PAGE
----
“Man, does that guy have a lot on his shoulders!” I am sitting at a sidewalk café with a friend. We’re having coffee, talking casually and looking at the people passing by. A well dressed man is walking across the street. He is not actually carrying anything, but it is obvious that something is burdening him. Did he lose money on the stock market? Has his wife left him for another man? We will never know, but his posture is telling us a story. If he would come up to us and tell us everything was fine, we would believe our eyes more than our ears and say “Come on, what is really going on…?”
As a therapist working with the mind-body connection I have ‘stories’ walking into my practise every day. Physical pains that speak of years of stressful living and where the body eventually will say “I have a message for you: This pain is to wake you up help you stop abusing yourself”. Stories of ‘heart-break’ and of having someone ‘being a pain in the neck’. People come ‘holding their breaths’ and feeling ’stabbed in the back’ or just simply being tired from ‘grinding their teeth’ all night about a problem at work.
Everyday language show us that there is an obvious connection between mind, the body and the emotions. Today science is more and more able to explain why repressed emotions can be the cause of physical complaints. People like the doctor John Sarno and neurologist Marten Klaver show the connection between physical pain and the denial of emotional pain. Mechanisms that we use to deny emotional pain include self-imposed expectations, self-criticism, blaming others, and victimhood.
Repressed anger can be a cause for psychosomatic pain. Anger is very stigmatised in our society, to the point where it gets labelled as a ‘negative emotion’ in books on popular psychology. When does anger get its due recognition as a source of strength? Anger expressed responsibly is a turn-on and can really clear up a situation. Instead we smile and pretend that everything is fine to the point that we even believe it ourselves. That dull pain in our lower backs is just bad luck…, or is it?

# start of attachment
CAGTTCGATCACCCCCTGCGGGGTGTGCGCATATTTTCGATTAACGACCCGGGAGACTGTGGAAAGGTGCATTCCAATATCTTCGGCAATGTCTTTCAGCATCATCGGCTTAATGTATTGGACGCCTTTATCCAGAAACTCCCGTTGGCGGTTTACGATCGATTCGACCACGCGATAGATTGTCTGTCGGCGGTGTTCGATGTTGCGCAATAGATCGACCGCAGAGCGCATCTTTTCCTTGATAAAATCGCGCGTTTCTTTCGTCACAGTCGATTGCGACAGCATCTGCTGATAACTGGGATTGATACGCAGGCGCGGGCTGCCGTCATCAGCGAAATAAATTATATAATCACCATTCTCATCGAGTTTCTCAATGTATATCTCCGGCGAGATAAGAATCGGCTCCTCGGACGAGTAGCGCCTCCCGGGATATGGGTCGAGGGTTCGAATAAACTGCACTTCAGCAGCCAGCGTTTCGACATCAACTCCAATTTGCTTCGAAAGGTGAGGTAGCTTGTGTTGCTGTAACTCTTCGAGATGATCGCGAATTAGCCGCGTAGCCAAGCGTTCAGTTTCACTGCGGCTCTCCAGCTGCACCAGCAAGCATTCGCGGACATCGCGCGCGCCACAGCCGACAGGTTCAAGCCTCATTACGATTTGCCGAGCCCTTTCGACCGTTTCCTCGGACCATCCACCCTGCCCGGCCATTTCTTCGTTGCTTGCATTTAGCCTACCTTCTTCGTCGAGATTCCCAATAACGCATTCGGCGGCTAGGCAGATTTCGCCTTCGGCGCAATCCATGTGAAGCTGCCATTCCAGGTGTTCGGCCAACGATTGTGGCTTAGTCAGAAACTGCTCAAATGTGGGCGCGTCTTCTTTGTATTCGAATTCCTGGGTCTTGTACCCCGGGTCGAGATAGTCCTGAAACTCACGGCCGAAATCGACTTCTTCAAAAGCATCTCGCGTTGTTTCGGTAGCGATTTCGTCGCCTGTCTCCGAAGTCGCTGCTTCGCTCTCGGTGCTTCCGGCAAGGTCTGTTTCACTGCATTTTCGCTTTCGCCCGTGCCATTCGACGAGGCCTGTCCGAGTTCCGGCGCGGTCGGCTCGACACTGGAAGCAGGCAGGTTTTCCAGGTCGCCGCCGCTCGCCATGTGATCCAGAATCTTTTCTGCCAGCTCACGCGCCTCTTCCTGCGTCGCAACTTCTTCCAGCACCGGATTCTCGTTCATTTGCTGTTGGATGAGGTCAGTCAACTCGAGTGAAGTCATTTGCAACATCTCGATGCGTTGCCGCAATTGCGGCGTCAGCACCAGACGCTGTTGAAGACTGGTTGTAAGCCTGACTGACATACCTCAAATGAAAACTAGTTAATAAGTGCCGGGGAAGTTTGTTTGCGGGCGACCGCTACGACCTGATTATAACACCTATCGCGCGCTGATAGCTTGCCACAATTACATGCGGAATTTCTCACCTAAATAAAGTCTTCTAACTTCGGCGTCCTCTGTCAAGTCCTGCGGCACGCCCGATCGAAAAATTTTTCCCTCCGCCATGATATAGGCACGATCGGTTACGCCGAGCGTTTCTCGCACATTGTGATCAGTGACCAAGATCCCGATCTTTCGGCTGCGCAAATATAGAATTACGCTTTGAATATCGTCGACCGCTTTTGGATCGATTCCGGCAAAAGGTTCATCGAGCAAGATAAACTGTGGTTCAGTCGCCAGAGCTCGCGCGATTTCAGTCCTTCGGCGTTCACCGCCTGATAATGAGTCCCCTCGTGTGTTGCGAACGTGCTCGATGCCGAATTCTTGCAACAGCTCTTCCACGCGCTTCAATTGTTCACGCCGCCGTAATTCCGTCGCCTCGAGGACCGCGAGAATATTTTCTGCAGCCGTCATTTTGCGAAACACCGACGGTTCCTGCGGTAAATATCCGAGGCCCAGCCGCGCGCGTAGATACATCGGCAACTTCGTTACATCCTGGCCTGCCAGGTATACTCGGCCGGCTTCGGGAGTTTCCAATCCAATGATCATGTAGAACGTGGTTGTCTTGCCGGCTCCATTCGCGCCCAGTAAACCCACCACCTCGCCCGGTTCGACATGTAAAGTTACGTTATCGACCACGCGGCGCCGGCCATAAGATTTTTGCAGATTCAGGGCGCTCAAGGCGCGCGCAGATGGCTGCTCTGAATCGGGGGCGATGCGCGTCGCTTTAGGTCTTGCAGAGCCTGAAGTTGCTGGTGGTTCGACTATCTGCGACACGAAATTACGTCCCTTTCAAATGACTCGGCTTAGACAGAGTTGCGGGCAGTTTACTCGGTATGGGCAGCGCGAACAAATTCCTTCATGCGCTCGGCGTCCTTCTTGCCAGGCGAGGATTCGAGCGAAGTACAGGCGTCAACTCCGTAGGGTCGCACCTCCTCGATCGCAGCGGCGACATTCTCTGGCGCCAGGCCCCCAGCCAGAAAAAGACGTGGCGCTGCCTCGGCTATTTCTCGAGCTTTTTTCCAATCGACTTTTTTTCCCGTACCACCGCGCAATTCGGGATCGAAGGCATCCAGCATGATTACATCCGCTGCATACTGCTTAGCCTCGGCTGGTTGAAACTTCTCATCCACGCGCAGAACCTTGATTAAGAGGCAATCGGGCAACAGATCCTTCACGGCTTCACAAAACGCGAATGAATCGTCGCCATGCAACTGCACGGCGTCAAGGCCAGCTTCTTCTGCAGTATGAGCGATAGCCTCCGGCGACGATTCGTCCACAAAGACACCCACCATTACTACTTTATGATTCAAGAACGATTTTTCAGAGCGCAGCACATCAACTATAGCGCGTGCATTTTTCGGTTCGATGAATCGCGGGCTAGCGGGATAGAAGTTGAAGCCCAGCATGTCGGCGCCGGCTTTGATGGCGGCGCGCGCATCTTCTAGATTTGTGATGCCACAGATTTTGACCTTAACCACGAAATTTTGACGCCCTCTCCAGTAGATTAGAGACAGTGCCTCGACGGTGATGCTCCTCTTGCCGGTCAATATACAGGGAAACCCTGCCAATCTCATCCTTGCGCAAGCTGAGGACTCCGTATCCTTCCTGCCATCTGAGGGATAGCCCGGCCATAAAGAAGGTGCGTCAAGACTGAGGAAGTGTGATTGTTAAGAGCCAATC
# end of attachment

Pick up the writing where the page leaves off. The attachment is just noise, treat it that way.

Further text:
“As far as I am concerned, SOLK (Somatically Insufficiently explained Physical Complaints) can be explained by repressed, unconscious emotions. If you recognize anger or sadness and can express it physically there is no problem. But if that doesn’t happen, they can disrupt physical programs in the limbic system in the brain. That is the area where mind and body come together. The limbic system regulates pain, emotion, mood and impulse. If those functions are disturbed, this leads to chronic pain, irritability or anxiety and fatigue. ”Marten Klaver, neuroloog
Emotions are energy. Next time you get angry or happy, notice how that changes the energy level in your body.If you allow your emotions and express them appropriately they will dissipate and you will feel a sense of satisfaction at doing what is human and natural. Charge and dis-charge, the cycle of life is happening as it should.
If you don’t allow yourself to feel and express certain emotions, this energy has to go somewhere. You start tensing up and holding your breath. When done repeatedly, it becomes a habit and at some point our permanent state of being. Feeling tense becomes the new ‘normal’. Muscle and joint pain is often just your body telling you that you are holding on to too much for too long. Eventually burnout can ensue and even de-pression.
Today it is still normal to see a psychologist for your emotional difficulties and your chiropractor or physiotherapist for your physical pains. Integrating both is still rare, but changes are happening. Up to 10% of visits to the doctor are from patients with complaints for which there is no physical explanation. Instead of taking the normal road of popping a pain killer and just waiting it out, use the opportunity to listen to your body and discover your own healing abilities.
The sun was suddenly peeking through the window of my practise room as my client put his hand on his hip, looked at me with wide open eyes and said the words “Right now I can’t feel the pain anymore!” I could see on his face that he hardly could believe his own words. The client was an older man. An hour ago he had walked in with a limp and sat himself in the chair with a big sigh. He was clearly in
pain. After talking for an hour about how much he missed a diseased loved one from his life and shedding some long withheld tears, the cramp in his buttock had slowly started to dissipate. When he walked out of the room, there was again elan in his movements and a sparkle in his eyes. He thanked me for my help and I thanked him too. In my heart I was grateful to him for having been able to witness such an amazing recovery and for showing me in real time how vulnerable and yet how resourceful we are as human being beings.
We have the solutions to our own problems. Learn to listen to yourself and to trust a little. Then, be willing to do the work. The bodymind has a remarkable ability to heal both emotional and physical pain. You just have to give it the chance.